We were having a cup of coffee, chatting away, as she was analyzing my face, and feeling comfortable enough to tell me I need to do something with my skin (I think I look lovely frankly). She also mentioned casually something about her clients, quite by accident.

She said, a long-term client came in and went to another professional in her firm. This was because my friend was "booked" - and since the client just walked in - the receptionist just "made the appointment with the other professional anyway" - to accommodate the client. The client really wanted to see my friend, but the reception was trying to efficient (getting the client to another person) rather than effective (getting the client to the person - my friend - whom she trusts). Write down that term. The term again: "efficient rather than effective." This is a critical term in working with clients.

My friend was a little distressed about the receptionist's decision to send her client to someone else in the firm. She was incensed at first. Then she thought that she shouldn't be. She thought it would be okay. And that this - well - was "normal."

I wanted to scream at her. But I thought if I wanted to keep getting free advice about my face (which apparently isn't as pretty as I imagine it to be) - I had better not.  I wanted to tell her - to be incensed. Be pissed off. Explain to the receptionist that this should never happen again - period.

I did the next best thing however. I asked her if I could help her by giving her advice. Note: I asked permission, I didn't just give it. First off, this allows information to come in without the other person feeling offended. Second, it readied her for the information.

I asked her, "How hard is it to get clients?"

She said, "It's very hard. In today's environment, clientele stretch their dollars by coming in once every other week or once a month, rather than once a week or once every other week. And those that were coming in once a month, are now coming in once every two months or not at all. Of course, except for the well-off crowd. They come in anytime they are having a bad day."

"So, it's hard. Just like my business," I said. "Do you mind if I give you some rules about clients? And these rules come from personal experience."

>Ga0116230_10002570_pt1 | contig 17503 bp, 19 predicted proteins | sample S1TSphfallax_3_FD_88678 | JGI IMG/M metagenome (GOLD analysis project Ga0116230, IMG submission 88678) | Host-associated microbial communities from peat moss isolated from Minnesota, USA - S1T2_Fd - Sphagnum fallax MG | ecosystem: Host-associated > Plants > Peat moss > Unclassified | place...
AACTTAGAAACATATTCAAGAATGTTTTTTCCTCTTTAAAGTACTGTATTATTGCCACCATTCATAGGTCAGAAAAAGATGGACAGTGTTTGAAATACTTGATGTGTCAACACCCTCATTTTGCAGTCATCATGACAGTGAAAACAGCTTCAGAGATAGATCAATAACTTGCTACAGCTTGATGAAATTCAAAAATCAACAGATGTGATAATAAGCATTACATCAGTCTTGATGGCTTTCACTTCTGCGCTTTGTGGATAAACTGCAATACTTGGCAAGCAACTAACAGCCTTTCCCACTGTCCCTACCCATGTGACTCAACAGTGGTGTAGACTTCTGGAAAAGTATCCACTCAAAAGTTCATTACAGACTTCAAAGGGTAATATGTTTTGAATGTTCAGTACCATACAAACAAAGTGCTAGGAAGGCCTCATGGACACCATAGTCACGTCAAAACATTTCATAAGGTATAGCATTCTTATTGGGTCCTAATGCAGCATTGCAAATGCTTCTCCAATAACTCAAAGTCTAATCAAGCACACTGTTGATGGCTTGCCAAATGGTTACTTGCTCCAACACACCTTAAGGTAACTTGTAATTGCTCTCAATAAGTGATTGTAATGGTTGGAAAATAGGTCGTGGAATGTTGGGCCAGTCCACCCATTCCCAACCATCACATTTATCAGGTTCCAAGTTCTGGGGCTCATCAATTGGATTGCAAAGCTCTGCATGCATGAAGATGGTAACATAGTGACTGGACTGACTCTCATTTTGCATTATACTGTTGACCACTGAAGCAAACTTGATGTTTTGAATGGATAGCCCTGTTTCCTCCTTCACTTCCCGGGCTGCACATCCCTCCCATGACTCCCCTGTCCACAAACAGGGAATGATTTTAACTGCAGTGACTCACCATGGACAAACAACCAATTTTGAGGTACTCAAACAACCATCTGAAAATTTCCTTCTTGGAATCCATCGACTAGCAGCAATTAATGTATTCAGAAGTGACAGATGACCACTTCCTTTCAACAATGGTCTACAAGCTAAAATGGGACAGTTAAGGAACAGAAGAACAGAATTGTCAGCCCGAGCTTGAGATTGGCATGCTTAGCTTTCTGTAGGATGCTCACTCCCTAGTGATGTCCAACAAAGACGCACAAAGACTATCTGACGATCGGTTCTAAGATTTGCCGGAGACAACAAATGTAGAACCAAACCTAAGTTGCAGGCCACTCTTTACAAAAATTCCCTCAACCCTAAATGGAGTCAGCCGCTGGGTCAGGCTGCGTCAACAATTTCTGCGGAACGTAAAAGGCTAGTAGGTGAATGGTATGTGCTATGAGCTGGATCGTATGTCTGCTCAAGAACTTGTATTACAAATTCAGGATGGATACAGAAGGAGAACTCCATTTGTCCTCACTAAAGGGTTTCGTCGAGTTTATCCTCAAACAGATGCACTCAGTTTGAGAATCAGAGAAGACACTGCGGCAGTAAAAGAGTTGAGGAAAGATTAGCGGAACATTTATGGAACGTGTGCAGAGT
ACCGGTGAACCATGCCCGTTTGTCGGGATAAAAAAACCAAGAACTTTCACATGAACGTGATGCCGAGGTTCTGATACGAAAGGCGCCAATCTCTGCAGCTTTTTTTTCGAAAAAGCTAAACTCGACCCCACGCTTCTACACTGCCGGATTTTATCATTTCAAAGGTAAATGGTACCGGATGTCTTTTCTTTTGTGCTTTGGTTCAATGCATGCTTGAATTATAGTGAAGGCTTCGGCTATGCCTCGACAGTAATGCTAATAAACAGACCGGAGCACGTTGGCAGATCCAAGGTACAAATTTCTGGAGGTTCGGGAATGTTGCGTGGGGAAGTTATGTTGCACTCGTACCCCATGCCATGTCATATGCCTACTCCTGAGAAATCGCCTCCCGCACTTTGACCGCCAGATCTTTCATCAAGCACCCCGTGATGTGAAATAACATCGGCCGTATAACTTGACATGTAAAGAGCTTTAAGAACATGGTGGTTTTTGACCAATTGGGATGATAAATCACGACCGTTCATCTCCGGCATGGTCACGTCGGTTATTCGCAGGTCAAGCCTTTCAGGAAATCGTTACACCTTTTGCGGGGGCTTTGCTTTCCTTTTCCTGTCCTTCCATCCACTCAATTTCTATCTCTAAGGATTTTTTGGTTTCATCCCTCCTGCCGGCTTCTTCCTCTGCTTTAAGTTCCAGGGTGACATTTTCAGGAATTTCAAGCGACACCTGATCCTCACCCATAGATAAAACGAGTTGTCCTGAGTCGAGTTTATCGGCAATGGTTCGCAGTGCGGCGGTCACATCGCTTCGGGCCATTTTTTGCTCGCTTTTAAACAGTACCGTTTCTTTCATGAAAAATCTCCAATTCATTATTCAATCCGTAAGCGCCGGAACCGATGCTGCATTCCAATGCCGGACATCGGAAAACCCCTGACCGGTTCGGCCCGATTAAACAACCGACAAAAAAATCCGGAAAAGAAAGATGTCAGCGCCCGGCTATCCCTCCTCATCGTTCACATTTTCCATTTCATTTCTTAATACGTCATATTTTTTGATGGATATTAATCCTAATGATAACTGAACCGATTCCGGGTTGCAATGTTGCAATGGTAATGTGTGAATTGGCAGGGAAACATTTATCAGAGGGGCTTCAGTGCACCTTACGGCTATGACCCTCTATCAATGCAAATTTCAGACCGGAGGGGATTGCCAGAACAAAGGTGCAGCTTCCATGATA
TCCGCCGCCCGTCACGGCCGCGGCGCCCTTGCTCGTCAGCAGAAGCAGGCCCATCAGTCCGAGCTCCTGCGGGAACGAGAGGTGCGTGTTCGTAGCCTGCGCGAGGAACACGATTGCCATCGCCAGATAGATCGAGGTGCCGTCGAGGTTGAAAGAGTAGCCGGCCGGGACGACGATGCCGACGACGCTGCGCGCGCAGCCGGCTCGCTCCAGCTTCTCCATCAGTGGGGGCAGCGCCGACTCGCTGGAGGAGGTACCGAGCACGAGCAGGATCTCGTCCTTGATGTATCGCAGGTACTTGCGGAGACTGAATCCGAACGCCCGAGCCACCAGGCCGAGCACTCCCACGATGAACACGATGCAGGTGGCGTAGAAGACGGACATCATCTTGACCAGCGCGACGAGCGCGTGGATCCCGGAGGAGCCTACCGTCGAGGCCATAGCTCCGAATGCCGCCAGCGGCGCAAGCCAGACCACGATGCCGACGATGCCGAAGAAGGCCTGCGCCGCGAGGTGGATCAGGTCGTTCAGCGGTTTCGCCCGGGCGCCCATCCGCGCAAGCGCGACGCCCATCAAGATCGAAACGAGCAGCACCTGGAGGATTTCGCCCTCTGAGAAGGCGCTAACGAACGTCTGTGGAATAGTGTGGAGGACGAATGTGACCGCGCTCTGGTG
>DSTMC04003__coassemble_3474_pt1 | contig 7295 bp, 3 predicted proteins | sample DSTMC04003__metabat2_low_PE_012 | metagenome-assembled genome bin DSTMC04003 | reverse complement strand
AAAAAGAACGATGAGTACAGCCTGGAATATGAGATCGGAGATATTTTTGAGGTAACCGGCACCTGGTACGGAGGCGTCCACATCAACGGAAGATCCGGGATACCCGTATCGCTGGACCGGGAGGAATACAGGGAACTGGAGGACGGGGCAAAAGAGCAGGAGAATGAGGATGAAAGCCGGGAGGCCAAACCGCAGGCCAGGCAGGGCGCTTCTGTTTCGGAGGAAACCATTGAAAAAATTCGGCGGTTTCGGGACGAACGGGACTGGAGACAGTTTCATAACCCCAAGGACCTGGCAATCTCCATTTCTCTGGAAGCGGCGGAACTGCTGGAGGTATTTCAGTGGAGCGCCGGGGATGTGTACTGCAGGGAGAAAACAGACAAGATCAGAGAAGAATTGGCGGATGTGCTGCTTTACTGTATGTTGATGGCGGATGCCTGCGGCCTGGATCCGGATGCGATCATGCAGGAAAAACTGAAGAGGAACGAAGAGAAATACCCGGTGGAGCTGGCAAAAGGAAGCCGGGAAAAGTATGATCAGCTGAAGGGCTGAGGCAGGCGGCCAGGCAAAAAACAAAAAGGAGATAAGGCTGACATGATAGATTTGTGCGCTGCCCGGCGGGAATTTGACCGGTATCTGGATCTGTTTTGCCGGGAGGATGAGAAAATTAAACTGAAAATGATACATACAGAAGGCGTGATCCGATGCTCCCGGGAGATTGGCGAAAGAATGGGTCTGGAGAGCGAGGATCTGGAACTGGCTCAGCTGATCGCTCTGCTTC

She of course agreed or there wouldn't be any reason to write this story.

10 Rules For Getting and Keeping Clients
I said, "Here are my rules. And never ever forget them." Here they are as I ripped these off the top of my head and I told her. They were so good she actually got out a pen and wrote these on a napkin (it took two napkins as she just jotted down the main points). I give them to you free of charge.

  1. Never, ever, ever, lose a client. Do everything you can to make sure they never go to a friend, a colleague, a competitor or another professional - if, of course, you can do the work yourself. Clients are hard to come by. Don't lose clients. That's the first rule. It's the most important rule. And while it seems so obvious, you'd be surprised how many people don't do the necessary things to keep clients.
  2. Work at getting clients, not customers. The difference between clients and customers are remarkable. Clients come to you because of you and the value you provide them. They are less concerned with price and more concerned with the results or outcomes. They are loyal to you. There is a relationship - stemming from the value you provide them. The relationship does not come from friendship or similarities in background. Clients will pay more for the value, the convenience, and the knowledge you have of your craft and how it is applied to them. "How it is applied to them" means you know them and therefore know how the services and products best meet their characteristics, attributes, and needs. Customers, on the other hand, shop for price. They want: less cost, less cost, less cost. They are not loyal. They will go down the street to someone else in a minute. They don't care about the knowledge you have and how it is applied as much as clients appreciate it and care about it. They do a lot of their own research on the internet, and while they think they are knowledgable, they actually aren't. But their ignorance is so strong that they actually think that they do know as much as you.